Conducting an unstructured interview is one of the common ways of collecting information about research variables and their behaviors. This is a popular method adopted in qualitative observation where the researcher needs to gather useful data, first-hand, in order to understand the habits of the target audience.
As a researcher, it is necessary to understand what an unstructured interview is, how it is carried out and more importantly, the situations that demand this method of data collection. You can use Formplus to conduct an unstructured interview online and analyze responses.
An unstructured interview is a type of interview that is non-directive in nature. Here, the interviewer does not rely on a set of standardized questions but adopts spontaneity when gathering relevant information from the respondent in line with the purpose of the interview.
In some way, an unstructured interview is similar to an everyday conversation because of it's informal and free-flowing nature. Unstructured interviews can be used in a variety of fields especially sociology and it is also adopted for market research and recruitment processes.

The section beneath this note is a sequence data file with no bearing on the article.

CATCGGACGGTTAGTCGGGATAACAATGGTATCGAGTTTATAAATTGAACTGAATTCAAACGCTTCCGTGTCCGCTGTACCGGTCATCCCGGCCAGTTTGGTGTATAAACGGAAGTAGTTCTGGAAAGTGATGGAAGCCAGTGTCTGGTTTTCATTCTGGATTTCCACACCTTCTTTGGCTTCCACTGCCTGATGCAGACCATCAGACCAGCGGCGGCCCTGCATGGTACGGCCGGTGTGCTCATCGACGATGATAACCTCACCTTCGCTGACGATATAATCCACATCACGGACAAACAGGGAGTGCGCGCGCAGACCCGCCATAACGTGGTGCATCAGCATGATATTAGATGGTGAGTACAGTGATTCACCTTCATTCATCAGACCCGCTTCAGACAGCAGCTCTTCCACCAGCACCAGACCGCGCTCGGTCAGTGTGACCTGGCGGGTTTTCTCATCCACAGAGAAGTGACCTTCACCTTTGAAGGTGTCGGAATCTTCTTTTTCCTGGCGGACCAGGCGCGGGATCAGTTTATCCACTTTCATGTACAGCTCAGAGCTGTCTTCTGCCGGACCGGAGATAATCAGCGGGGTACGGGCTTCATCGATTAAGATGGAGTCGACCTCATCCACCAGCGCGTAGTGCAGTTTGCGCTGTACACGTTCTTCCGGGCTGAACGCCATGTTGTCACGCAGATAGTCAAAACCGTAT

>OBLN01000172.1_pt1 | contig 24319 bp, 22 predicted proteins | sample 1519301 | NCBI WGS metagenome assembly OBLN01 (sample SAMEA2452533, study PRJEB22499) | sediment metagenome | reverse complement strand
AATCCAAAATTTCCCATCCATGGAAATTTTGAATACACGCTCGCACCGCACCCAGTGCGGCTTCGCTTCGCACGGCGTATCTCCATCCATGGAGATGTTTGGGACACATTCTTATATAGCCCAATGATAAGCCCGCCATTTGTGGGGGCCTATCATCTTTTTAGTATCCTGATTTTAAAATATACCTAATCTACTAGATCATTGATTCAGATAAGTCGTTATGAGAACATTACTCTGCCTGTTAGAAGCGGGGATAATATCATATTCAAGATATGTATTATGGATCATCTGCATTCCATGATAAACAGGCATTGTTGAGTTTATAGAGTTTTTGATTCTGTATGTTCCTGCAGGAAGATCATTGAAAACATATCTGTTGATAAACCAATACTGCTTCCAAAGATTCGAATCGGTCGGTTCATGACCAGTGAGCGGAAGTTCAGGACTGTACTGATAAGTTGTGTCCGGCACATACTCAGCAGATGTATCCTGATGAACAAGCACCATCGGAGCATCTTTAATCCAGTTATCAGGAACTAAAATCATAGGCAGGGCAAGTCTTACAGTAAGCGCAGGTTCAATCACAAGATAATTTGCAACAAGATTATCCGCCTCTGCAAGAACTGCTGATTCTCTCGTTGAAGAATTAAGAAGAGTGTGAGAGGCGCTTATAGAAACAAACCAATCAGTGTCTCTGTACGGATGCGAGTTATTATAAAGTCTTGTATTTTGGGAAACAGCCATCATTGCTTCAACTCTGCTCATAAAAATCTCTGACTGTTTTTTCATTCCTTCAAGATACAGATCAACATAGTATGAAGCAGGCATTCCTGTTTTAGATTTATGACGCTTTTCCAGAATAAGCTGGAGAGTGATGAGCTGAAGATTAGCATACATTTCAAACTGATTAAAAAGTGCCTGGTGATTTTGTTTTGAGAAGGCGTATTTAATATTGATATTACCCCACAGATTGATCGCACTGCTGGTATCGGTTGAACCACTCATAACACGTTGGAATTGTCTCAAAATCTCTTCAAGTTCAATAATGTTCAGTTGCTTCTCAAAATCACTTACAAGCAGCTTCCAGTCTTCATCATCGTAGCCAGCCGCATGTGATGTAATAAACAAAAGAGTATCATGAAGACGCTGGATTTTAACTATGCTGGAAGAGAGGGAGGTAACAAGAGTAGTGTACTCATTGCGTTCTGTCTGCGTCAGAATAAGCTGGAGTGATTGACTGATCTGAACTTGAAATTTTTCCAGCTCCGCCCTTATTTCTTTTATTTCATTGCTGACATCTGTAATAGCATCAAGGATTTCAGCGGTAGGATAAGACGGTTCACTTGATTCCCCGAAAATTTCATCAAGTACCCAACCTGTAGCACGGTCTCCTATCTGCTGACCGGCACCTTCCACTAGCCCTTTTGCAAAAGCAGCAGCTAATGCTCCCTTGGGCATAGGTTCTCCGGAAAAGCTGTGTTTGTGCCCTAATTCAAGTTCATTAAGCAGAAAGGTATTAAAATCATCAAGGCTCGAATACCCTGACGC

Unstructured interviews adopt a feedback mechanism to direct the course of the conversation in line with the research. The researcher develops new questions based on the responses provided by the interviewee hence, he or she can gather more in-depth and reliable information about the research subject.
There are 3 major types of unstructured interviews. These are oral history, creative interview, and post-modern interview. These will be explained below.
Oral history is a type of unstructured interview that gathers historical information about a research subject by interviewing individuals who have knowledge of the experiences of the research subject. It aims at gathering different perspectives of these experiences in order to arrive at objective findings.
Methods of recording information in oral history include audiotapes, videotapes, and the transcriptions of structured interviews. Oral history is a unique method of gathering information, thoughts and multiple perspectives, and understanding the research subject from the point of view of other individuals.
A creative interview is a type of unstructured interview that is flexible in nature and does not abide by the traditional rules and sequence of conducting an interview.
A postmodern interview is a collaborative approach to conducting an unstructured interview. In a postmodern interview, the roles are flexible and this gives the researcher the opportunity to gather more diverse information from different angles.
During a postmodern interview, the researcher and the interviewee switch positions at intervals in a bid to gather diverse information. Also, this method combines premeditated questions with spontaneous inquiries in order to create a deeper understanding of the research subjects.